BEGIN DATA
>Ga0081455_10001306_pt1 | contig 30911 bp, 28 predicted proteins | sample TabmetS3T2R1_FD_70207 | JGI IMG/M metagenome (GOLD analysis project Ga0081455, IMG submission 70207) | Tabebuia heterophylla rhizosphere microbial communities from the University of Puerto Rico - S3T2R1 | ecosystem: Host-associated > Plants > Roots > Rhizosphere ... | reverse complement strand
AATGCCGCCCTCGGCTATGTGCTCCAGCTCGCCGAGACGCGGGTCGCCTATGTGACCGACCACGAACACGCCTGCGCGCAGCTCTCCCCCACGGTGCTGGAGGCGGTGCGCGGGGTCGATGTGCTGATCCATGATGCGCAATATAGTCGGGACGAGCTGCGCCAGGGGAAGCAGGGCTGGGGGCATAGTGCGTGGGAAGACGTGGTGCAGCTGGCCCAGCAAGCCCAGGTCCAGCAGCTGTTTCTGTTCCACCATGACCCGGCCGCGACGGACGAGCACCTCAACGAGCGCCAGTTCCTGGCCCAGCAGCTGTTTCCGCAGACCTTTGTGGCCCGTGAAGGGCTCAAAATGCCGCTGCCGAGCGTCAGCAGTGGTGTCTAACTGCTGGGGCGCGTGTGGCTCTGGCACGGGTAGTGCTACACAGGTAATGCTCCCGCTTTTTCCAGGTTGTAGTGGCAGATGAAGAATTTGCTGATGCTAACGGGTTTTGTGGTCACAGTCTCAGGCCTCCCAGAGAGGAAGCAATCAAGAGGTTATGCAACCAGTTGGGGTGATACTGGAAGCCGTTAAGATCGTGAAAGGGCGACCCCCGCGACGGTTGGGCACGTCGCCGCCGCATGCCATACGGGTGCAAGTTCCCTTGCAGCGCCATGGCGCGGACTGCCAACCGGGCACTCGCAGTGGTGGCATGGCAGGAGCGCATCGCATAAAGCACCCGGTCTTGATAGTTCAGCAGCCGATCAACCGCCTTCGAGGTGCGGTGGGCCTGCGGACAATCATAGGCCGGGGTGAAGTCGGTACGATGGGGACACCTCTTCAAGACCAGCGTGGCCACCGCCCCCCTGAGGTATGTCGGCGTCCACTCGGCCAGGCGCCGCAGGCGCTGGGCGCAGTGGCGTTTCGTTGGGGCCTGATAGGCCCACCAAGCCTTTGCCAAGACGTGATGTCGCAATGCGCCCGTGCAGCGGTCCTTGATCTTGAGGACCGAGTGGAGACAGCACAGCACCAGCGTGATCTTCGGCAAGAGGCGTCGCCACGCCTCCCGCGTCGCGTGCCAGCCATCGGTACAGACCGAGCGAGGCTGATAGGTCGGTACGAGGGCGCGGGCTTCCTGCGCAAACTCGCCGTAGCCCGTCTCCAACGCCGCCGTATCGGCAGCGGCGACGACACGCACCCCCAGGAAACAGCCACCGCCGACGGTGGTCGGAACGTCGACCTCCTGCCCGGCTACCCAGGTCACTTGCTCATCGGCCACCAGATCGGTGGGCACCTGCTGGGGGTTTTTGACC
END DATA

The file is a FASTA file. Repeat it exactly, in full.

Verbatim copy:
>Ga0081455_10001306_pt1 | contig 30911 bp, 28 predicted proteins | sample TabmetS3T2R1_FD_70207 | JGI IMG/M metagenome (GOLD analysis project Ga0081455, IMG submission 70207) | Tabebuia heterophylla rhizosphere microbial communities from the University of Puerto Rico - S3T2R1 | ecosystem: Host-associated > Plants > Roots > Rhizosphere ... | reverse complement strand
AATGCCGCCCTCGGCTATGTGCTCCAGCTCGCCGAGACGCGGGTCGCCTATGTGACCGACCACGAACACGCCTGCGCGCAGCTCTCCCCCACGGTGCTGGAGGCGGTGCGCGGGGTCGATGTGCTGATCCATGATGCGCAATATAGTCGGGACGAGCTGCGCCAGGGGAAGCAGGGCTGGGGGCATAGTGCGTGGGAAGACGTGGTGCAGCTGGCCCAGCAAGCCCAGGTCCAGCAGCTGTTTCTGTTCCACCATGACCCGGCCGCGACGGACGAGCACCTCAACGAGCGCCAGTTCCTGGCCCAGCAGCTGTTTCCGCAGACCTTTGTGGCCCGTGAAGGGCTCAAAATGCCGCTGCCGAGCGTCAGCAGTGGTGTCTAACTGCTGGGGCGCGTGTGGCTCTGGCACGGGTAGTGCTACACAGGTAATGCTCCCGCTTTTTCCAGGTTGTAGTGGCAGATGAAGAATTTGCTGATGCTAACGGGTTTTGTGGTCACAGTCTCAGGCCTCCCAGAGAGGAAGCAATCAAGAGGTTATGCAACCAGTTGGGGTGATACTGGAAGCCGTTAAGATCGTGAAAGGGCGACCCCCGCGACGGTTGGGCACGTCGCCGCCGCATGCCATACGGGTGCAAGTTCCCTTGCAGCGCCATGGCGCGGACTGCCAACCGGGCACTCGCAGTGGTGGCATGGCAGGAGCGCATCGCATAAAGCACCCGGTCTTGATAGTTCAGCAGCCGATCAACCGCCTTCGAGGTGCGGTGGGCCTGCGGACAATCATAGGCCGGGGTGAAGTCGGTACGATGGGGACACCTCTTCAAGACCAGCGTGGCCACCGCCCCCCTGAGGTATGTCGGCGTCCACTCGGCCAGGCGCCGCAGGCGCTGGGCGCAGTGGCGTTTCGTTGGGGCCTGATAGGCCCACCAAGCCTTTGCCAAGACGTGATGTCGCAATGCGCCCGTGCAGCGGTCCTTGATCTTGAGGACCGAGTGGAGACAGCACAGCACCAGCGTGATCTTCGGCAAGAGGCGTCGCCACGCCTCCCGCGTCGCGTGCCAGCCATCGGTACAGACCGAGCGAGGCTGATAGGTCGGTACGAGGGCGCGGGCTTCCTGCGCAAACTCGCCGTAGCCCGTCTCCAACGCCGCCGTATCGGCAGCGGCGACGACACGCACCCCCAGGAAACAGCCACCGCCGACGGTGGTCGGAACGTCGACCTCCTGCCCGGCTACCCAGGTCACTTGCTCATCGGCCACCAGATCGGTGGGCACCTGCTGGGGGTTTTTGACC